A professor spends a season in hell.
Gluttony dressed up as foodie-ism is still gluttony.
Patrick Hamilton’s exceptional, and overlooked, novels show that falling in love with the wrong person is misery—and it isn’t much fun for the wrong person either.
Jonathan Franzen’s juvenile prose creates a world in which nothing important can happen.
Henry de Montherlant’s work displays the charms of a black-hearted misogynist.
Bill Clinton may have secured the release of two American journalists, but as our correspondent, a South Korea-based professor of North Korean studies, reports, his trip to Pyongyang has troubling consequences too.
Toni Morrison’s new historical novel is a monotonous series of flashbacks, larded with anachronisms.
"To hope that a new administration in Washington can build trust with the North Koreans where their most sympathetic blood-brethren have so abjectly failed would be to take American exceptionalism to a new extreme."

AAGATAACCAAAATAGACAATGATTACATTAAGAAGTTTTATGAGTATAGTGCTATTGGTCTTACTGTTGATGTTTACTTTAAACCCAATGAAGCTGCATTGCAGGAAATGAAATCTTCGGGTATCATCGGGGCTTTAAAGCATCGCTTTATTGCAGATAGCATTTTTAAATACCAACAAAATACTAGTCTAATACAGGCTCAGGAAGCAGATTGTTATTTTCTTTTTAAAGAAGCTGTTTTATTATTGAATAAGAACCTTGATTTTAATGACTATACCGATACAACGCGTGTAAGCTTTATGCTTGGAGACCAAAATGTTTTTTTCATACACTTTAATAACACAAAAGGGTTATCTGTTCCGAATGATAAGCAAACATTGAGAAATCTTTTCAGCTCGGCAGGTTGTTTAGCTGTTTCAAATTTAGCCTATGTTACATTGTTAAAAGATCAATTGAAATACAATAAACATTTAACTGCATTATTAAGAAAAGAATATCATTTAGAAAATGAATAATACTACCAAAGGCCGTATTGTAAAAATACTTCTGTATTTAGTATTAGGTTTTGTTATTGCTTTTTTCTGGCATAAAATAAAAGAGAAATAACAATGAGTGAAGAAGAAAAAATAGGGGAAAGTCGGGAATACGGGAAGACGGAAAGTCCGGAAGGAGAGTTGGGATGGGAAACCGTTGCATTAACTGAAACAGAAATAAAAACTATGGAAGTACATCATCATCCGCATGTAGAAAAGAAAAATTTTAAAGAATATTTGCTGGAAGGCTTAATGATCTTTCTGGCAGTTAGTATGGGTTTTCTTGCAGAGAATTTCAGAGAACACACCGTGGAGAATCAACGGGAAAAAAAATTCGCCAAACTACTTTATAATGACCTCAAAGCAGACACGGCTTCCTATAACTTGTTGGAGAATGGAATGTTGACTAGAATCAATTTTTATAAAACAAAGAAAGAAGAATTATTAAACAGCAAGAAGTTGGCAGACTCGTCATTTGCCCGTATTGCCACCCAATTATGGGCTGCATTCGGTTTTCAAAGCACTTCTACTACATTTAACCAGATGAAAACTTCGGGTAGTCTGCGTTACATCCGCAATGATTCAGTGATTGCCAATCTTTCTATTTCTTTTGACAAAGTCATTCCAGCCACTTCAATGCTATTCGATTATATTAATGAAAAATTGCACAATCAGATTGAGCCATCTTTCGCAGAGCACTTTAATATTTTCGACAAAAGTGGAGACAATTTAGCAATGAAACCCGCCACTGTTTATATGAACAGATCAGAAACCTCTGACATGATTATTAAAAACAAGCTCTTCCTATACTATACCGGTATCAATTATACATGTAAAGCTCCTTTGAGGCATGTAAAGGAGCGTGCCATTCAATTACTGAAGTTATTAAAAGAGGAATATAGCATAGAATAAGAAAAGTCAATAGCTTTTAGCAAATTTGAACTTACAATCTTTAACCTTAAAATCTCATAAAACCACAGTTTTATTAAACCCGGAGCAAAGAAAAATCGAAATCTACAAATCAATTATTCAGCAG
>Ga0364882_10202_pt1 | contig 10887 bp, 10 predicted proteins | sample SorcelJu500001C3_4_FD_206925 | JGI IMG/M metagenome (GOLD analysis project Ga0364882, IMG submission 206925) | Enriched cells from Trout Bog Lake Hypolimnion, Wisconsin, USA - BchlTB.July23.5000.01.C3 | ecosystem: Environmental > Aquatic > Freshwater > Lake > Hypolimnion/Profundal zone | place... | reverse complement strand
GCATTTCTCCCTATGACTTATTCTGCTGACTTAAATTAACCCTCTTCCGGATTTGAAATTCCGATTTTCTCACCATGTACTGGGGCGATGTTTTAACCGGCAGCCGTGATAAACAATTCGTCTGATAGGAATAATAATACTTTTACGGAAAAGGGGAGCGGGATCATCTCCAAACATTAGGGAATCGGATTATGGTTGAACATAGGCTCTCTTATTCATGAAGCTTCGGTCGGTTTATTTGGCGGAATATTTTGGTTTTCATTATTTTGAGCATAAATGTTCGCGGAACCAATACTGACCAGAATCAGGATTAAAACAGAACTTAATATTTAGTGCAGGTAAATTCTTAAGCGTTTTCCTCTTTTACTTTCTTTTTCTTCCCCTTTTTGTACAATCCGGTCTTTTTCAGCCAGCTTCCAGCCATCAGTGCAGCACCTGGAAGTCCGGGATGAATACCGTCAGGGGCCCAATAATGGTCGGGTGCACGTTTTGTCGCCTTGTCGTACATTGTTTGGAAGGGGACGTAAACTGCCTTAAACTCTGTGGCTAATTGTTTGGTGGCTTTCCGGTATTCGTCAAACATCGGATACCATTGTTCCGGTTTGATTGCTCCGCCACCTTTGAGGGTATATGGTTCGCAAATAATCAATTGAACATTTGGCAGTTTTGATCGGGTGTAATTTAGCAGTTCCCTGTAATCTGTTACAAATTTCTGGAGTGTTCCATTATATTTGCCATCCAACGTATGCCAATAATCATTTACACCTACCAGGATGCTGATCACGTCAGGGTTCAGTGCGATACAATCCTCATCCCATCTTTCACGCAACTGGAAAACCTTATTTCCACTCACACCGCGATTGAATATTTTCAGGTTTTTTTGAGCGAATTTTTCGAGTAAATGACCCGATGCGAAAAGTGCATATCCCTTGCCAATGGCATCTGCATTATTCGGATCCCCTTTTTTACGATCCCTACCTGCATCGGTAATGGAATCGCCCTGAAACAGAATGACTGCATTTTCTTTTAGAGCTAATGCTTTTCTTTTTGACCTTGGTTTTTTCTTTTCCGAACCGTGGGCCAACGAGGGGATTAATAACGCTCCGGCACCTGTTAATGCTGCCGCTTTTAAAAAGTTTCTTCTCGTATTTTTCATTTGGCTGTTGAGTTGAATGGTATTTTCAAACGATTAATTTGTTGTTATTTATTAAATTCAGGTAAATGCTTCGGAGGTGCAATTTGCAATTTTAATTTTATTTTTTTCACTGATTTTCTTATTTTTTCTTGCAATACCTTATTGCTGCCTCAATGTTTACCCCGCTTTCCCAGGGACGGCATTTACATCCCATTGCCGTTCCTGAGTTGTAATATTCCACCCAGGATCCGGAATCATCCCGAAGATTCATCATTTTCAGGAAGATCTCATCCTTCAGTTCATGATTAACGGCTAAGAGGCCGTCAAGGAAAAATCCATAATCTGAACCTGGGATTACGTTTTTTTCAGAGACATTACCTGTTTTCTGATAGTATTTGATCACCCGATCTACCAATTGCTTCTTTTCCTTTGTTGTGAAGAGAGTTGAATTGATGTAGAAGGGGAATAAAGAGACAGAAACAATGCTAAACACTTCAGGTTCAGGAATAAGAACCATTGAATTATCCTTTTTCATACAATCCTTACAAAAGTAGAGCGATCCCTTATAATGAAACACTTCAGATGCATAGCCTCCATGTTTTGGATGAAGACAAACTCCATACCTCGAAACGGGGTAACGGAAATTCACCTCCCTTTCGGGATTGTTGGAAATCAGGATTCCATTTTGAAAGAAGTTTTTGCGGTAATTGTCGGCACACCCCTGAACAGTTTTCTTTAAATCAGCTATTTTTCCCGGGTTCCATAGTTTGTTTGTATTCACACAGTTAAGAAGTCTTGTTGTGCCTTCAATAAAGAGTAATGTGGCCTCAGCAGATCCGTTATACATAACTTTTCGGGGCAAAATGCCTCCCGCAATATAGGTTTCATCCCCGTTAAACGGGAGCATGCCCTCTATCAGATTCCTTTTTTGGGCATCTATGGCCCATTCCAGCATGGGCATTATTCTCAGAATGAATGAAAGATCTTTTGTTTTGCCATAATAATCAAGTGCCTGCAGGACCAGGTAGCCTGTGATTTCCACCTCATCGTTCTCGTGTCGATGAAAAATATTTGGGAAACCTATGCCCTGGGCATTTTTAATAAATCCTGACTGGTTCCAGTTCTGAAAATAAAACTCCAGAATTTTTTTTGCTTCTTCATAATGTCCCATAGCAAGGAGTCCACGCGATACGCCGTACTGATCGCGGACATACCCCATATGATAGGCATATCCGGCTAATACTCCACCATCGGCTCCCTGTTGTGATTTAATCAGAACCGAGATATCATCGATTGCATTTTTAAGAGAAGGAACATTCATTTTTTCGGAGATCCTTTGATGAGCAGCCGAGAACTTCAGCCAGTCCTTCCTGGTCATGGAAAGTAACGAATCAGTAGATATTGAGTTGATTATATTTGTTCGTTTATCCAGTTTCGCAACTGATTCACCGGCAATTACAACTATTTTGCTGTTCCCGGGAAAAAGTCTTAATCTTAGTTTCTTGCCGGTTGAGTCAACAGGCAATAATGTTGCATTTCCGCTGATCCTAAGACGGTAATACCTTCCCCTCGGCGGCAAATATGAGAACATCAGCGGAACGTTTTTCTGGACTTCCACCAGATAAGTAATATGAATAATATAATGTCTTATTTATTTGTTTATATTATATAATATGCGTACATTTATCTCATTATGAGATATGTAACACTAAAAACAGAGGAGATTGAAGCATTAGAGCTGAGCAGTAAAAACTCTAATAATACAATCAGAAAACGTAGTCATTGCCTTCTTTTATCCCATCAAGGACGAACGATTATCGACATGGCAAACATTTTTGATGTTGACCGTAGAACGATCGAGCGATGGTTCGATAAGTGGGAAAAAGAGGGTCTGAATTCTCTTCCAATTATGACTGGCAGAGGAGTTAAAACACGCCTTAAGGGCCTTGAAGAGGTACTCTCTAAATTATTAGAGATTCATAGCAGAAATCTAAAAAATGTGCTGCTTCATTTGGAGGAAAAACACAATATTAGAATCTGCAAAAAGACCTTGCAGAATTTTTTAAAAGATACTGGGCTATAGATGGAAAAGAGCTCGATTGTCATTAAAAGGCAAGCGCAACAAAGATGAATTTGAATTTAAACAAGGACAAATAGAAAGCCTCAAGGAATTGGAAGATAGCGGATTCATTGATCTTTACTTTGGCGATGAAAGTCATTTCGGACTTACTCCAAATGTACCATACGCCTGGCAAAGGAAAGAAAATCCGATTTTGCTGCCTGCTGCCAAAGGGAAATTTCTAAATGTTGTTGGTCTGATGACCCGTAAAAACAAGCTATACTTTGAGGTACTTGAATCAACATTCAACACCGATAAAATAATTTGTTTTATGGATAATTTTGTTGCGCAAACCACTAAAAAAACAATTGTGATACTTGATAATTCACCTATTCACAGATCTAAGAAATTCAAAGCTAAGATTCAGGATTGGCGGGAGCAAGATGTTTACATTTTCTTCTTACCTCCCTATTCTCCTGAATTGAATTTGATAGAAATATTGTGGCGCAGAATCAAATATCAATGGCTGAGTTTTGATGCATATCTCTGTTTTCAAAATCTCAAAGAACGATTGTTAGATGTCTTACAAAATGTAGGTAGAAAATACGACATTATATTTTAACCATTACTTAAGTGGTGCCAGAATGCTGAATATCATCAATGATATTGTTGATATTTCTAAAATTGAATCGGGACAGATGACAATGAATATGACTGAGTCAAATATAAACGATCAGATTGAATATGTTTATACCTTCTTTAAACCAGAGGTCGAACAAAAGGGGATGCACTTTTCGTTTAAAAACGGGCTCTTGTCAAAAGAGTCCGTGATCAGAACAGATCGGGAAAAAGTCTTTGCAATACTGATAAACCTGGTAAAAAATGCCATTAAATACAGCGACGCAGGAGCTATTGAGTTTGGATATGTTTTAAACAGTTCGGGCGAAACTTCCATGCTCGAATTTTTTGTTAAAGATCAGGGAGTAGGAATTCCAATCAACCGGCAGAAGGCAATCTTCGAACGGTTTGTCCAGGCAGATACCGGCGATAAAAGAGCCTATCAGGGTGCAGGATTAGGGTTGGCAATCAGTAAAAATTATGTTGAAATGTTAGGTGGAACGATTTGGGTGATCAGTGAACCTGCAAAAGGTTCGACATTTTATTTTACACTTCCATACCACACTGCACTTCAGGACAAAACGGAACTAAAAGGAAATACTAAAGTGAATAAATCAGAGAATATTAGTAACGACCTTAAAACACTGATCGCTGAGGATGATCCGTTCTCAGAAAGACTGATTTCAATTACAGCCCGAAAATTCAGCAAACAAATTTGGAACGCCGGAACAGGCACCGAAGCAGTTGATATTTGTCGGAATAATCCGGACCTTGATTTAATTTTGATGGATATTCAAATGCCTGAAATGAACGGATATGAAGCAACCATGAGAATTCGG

"We should be thinking less about the transition of North Korean power, and more about the worldview that Kim and his potential successors have in common."
An English critic decries the decline of his language—and his civilization.
It’s the most critically acclaimed novel of the fall. And it’s astonishingly bad.
His narration may be clunky and his sex scenes almost comical, but Alan Furst’s turns of plot can leave a reader breathless
Elmore Leonard's talents have increasingly become cooped up in his hallmark tough-guy aesthetic
Why our farm animals would be better off on the other side of the Atlantic
Blank pages? Photos of mating tortoises? The death throes of the postmodern novel
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